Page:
Another $6 million was paid out for the resettlement of people living in areas that would be affected by the project, but there is no evidence of land being acquired for this, the chief prosecutor said.

"I am satisfied that economic crimes were committed and I have therefore approved their arrests and prosecutions," said Haji.

The dams scandal is one of several in the country that has seen hundreds of millions of dollars of public money disappear due to fraud.

"I know there are so many people out there who will say 'Murkomen came out to speak because these projects are in his own county'," he said, admitting, "Yes, it is true, these projects are in my county but also because I can see the deliberate injustice that is being meted out on the people of Elgeyo Marakwet by killing these projects just to satisfy short term political interests."

DCI Kinoti has always maintained that no amount of political statements will stop him from discharging his mandate "as required by law."

More arrests were also effected in Eldoret--the headquarters of the Kerio Valley Development Authority (KVDA).

"We have more suspects arrested in Eldoret and they are being brought to Nairobi," a detective at the DCI told Capital FM News, and named those arrested as KVDA's acting Managing Director Francis Kipkoech and several tender committee members.

Others facing arrests are Jackson Njau Kinyanjui (Director Resource Mobilization Department National Treasury), Titus Murithii (Inspector General of State Corporations), Paolo Porcelli (Director CMC di Ravenna) CMC di Ravenna - Itinera JV Italy, William Kipkemboi Maina (Head of Supply Chain Management), Paul Kipkoech Serem (Manager Engineering Services), Francis Chepkonga Kipkech (Tender Committee).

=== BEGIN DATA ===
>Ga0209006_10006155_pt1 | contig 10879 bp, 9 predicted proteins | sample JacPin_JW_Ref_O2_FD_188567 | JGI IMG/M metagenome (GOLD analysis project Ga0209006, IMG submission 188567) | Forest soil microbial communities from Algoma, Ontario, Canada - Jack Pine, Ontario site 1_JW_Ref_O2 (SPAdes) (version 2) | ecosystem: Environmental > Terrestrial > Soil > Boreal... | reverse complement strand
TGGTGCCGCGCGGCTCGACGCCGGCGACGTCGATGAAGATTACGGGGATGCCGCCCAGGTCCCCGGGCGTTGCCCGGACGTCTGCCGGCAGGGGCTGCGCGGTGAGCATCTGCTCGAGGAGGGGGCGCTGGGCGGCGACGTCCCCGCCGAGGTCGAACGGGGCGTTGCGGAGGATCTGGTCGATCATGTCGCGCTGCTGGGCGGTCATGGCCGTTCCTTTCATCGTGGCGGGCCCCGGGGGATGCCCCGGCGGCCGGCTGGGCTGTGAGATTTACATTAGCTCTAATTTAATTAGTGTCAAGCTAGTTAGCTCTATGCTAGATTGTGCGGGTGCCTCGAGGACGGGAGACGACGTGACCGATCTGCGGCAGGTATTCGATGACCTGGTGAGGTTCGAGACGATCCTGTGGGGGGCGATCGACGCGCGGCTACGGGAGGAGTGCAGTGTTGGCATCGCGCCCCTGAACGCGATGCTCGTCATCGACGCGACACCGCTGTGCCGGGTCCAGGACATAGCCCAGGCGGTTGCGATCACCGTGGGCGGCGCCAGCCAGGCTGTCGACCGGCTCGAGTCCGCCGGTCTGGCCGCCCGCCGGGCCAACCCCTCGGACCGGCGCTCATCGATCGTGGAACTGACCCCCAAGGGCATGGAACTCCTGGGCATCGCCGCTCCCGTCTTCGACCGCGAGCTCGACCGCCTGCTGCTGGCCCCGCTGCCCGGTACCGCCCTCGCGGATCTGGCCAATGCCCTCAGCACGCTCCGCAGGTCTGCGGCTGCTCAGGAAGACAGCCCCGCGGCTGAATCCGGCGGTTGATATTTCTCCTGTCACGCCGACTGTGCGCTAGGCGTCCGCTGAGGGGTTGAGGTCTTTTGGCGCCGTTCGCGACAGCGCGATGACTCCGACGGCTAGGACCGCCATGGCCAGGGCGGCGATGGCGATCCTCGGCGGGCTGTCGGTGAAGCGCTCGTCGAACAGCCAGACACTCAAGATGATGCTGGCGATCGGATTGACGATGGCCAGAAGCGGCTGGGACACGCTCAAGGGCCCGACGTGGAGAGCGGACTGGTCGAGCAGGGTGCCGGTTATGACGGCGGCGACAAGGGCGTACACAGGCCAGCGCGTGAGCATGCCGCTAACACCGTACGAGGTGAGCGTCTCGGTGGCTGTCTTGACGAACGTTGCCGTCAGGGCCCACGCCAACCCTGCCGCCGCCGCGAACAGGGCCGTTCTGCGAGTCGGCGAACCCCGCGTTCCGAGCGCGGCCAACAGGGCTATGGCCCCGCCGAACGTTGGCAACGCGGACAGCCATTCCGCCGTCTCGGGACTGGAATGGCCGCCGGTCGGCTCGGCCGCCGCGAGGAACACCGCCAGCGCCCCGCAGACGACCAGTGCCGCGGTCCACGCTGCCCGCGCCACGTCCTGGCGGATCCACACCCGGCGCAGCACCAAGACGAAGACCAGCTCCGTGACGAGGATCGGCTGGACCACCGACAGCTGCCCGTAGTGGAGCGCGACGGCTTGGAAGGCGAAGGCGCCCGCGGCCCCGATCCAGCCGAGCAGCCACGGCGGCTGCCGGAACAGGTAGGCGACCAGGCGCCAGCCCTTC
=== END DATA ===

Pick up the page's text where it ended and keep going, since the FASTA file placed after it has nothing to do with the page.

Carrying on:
Haji has also ordered the arrests of Samuel Kimutai Koskei (Tender Committee), David Juma Onyango (Tender Committee), Patrick Kiptoo (Tender Committee), Elizabeth Kebenei (Tender Committee), Esther Jepchirchir Kiror (Tender Committee), Moses Kipchumba (Ad hoc Technical and Financial Evaluation Committee Team 2) and Eng. Nelson Korir (Ad hoc Technical and Financial Evaluation Committee Team 2).

Others are Eng. Isaac M. Kiiru (Ad hoc Technical and Financial Evaluation Committee Team 2), Eng. Patrick Kipsang (Ad hoc Technical and Financial Evaluation Committee Team 2), Fredrick Towett (Ad hoc Technical and Financial Evaluation Committee Team 2), Jotham Rutto (Ad hoc Technical and Financial Evaluation Committee Team 2), Charity Muui (Ad hoc Technical and Financial Evaluation Committee Team 2), Geoffrey), David Walunya Ongare (National Environment Management Authority) and Boniface Mamboleo Lengisho (NEMA).

Charges facing them include conspiracy to defraud, failure to comply with applicable procurement laws, engaging in a project without prior planning and abuse of office among other economic crimes.

"The investigations established that government officials flouted all procurement rules and abused their oath of office to ensure the scheme went through," Haji said.

While detailing their crimes, Haji said the officials had breached public debt regulations.

"If this project was carried in the strict adherence to the law and existing policies in place to safeguard public interest, it should not have cost Sh63 billion. The evidence establishes malpractices that impacted on our national debt," he said.